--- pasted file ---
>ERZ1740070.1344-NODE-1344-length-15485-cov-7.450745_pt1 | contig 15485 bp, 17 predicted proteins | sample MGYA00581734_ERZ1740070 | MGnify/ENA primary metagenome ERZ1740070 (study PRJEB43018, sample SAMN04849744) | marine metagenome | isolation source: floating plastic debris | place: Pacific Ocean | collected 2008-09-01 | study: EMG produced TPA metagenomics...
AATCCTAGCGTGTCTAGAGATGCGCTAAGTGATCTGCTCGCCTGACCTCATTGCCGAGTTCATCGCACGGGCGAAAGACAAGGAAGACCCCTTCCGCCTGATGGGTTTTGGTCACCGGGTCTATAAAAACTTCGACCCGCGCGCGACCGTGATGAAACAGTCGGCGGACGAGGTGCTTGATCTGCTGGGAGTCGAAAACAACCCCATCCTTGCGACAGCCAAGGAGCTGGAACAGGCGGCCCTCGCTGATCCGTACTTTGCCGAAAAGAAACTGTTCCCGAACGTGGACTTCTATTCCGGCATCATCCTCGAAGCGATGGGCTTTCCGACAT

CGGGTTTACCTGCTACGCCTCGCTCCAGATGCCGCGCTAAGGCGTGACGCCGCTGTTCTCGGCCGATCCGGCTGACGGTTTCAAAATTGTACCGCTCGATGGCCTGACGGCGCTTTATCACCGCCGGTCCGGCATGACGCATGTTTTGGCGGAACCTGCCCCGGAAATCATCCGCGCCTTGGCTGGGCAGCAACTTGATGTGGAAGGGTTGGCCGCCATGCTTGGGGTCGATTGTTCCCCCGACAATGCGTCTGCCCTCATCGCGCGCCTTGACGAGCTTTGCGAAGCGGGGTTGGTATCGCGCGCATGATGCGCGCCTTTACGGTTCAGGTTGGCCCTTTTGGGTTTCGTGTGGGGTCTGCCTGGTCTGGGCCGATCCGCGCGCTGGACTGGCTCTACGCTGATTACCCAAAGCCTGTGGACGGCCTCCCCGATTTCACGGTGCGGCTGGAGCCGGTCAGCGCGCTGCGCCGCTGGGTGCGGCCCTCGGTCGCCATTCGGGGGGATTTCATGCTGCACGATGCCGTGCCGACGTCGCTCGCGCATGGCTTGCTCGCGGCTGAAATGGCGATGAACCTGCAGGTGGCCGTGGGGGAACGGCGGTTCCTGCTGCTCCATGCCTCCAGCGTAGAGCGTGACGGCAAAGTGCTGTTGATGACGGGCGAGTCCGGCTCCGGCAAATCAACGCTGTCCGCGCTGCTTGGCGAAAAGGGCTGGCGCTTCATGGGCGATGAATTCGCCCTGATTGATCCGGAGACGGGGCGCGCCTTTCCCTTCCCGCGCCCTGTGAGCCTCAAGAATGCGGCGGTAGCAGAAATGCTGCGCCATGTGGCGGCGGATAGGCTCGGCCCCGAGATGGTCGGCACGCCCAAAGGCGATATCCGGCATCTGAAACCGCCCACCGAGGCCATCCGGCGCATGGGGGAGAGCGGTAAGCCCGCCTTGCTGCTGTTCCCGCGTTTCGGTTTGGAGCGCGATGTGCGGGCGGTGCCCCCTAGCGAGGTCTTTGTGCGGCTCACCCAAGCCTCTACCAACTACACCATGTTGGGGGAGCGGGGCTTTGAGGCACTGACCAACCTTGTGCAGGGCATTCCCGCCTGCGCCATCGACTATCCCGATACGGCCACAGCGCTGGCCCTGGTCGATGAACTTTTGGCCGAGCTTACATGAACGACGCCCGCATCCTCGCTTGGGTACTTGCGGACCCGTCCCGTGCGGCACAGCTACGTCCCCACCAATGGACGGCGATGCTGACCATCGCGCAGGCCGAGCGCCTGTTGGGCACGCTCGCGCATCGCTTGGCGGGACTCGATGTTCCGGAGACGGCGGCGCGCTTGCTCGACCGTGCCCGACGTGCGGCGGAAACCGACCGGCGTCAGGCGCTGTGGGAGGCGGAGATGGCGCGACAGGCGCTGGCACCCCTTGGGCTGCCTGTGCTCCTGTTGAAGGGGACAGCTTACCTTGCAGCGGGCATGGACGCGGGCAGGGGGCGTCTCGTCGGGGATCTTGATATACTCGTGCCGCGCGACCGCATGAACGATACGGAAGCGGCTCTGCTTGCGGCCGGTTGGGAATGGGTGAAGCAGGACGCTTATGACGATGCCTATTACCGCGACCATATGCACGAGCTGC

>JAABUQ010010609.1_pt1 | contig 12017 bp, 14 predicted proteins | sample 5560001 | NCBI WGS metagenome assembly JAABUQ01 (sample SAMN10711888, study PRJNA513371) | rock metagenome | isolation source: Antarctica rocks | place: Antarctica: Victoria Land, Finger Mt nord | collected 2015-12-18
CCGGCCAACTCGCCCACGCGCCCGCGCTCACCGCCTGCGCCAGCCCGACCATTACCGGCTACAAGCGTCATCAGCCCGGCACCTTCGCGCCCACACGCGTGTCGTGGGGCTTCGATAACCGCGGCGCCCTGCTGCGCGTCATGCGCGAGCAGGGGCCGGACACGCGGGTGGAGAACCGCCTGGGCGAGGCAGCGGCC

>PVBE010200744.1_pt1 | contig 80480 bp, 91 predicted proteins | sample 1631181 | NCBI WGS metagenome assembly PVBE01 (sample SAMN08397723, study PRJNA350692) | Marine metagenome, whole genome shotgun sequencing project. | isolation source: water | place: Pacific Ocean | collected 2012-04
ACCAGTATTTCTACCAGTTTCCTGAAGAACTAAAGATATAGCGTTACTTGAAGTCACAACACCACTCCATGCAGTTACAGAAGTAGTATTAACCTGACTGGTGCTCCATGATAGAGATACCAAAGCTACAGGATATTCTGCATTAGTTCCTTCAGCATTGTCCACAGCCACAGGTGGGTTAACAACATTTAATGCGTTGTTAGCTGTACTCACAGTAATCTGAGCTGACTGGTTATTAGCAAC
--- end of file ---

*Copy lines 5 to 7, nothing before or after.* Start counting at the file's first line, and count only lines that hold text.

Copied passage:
CCGGCCAACTCGCCCACGCGCCCGCGCTCACCGCCTGCGCCAGCCCGACCATTACCGGCTACAAGCGTCATCAGCCCGGCACCTTCGCGCCCACACGCGTGTCGTGGGGCTTCGATAACCGCGGCGCCCTGCTGCGCGTCATGCGCGAGCAGGGGCCGGACACGCGGGTGGAGAACCGCCTGGGCGAGGCAGCGGCC

>PVBE010200744.1_pt1 | contig 80480 bp, 91 predicted proteins | sample 1631181 | NCBI WGS metagenome assembly PVBE01 (sample SAMN08397723, study PRJNA350692) | Marine metagenome, whole genome shotgun sequencing project. | isolation source: water | place: Pacific Ocean | collected 2012-04
ACCAGTATTTCTACCAGTTTCCTGAAGAACTAAAGATATAGCGTTACTTGAAGTCACAACACCACTCCATGCAGTTACAGAAGTAGTATTAACCTGACTGGTGCTCCATGATAGAGATACCAAAGCTACAGGATATTCTGCATTAGTTCCTTCAGCATTGTCCACAGCCACAGGTGGGTTAACAACATTTAATGCGTTGTTAGCTGTACTCACAGTAATCTGAGCTGACTGGTTATTAGCAAC